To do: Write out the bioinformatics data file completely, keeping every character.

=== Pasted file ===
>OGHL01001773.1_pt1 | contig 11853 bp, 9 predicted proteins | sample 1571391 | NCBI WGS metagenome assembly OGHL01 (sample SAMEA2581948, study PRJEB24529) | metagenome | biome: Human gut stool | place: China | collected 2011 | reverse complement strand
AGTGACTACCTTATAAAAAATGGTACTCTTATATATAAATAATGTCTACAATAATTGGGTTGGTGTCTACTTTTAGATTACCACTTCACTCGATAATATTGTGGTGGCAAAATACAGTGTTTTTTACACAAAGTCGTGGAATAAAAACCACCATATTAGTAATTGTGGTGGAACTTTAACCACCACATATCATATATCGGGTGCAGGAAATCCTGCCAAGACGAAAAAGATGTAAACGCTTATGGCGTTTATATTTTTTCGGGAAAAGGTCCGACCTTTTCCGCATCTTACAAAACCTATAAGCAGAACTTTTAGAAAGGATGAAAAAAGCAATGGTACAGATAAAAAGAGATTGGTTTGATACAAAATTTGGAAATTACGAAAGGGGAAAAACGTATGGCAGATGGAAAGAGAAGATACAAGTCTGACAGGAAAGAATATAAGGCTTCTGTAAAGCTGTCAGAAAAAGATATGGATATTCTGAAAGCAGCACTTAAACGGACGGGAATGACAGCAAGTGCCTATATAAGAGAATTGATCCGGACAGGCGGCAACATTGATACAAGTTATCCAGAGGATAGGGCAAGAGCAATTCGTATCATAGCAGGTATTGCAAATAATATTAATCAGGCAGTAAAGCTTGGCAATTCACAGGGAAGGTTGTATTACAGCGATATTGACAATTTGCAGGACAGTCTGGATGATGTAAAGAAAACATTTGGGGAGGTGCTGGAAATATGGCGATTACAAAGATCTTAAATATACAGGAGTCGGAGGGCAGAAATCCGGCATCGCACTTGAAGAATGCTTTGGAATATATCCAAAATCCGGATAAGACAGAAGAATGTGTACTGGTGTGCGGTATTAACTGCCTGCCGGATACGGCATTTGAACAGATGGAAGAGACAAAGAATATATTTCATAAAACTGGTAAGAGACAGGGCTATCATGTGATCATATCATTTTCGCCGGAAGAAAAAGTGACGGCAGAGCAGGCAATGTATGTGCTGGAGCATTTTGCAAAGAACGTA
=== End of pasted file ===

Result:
>OGHL01001773.1_pt1 | contig 11853 bp, 9 predicted proteins | sample 1571391 | NCBI WGS metagenome assembly OGHL01 (sample SAMEA2581948, study PRJEB24529) | metagenome | biome: Human gut stool | place: China | collected 2011 | reverse complement strand
AGTGACTACCTTATAAAAAATGGTACTCTTATATATAAATAATGTCTACAATAATTGGGTTGGTGTCTACTTTTAGATTACCACTTCACTCGATAATATTGTGGTGGCAAAATACAGTGTTTTTTACACAAAGTCGTGGAATAAAAACCACCATATTAGTAATTGTGGTGGAACTTTAACCACCACATATCATATATCGGGTGCAGGAAATCCTGCCAAGACGAAAAAGATGTAAACGCTTATGGCGTTTATATTTTTTCGGGAAAAGGTCCGACCTTTTCCGCATCTTACAAAACCTATAAGCAGAACTTTTAGAAAGGATGAAAAAAGCAATGGTACAGATAAAAAGAGATTGGTTTGATACAAAATTTGGAAATTACGAAAGGGGAAAAACGTATGGCAGATGGAAAGAGAAGATACAAGTCTGACAGGAAAGAATATAAGGCTTCTGTAAAGCTGTCAGAAAAAGATATGGATATTCTGAAAGCAGCACTTAAACGGACGGGAATGACAGCAAGTGCCTATATAAGAGAATTGATCCGGACAGGCGGCAACATTGATACAAGTTATCCAGAGGATAGGGCAAGAGCAATTCGTATCATAGCAGGTATTGCAAATAATATTAATCAGGCAGTAAAGCTTGGCAATTCACAGGGAAGGTTGTATTACAGCGATATTGACAATTTGCAGGACAGTCTGGATGATGTAAAGAAAACATTTGGGGAGGTGCTGGAAATATGGCGATTACAAAGATCTTAAATATACAGGAGTCGGAGGGCAGAAATCCGGCATCGCACTTGAAGAATGCTTTGGAATATATCCAAAATCCGGATAAGACAGAAGAATGTGTACTGGTGTGCGGTATTAACTGCCTGCCGGATACGGCATTTGAACAGATGGAAGAGACAAAGAATATATTTCATAAAACTGGTAAGAGACAGGGCTATCATGTGATCATATCATTTTCGCCGGAAGAAAAAGTGACGGCAGAGCAGGCAATGTATGTGCTGGAGCATTTTGCAAAGAACGTA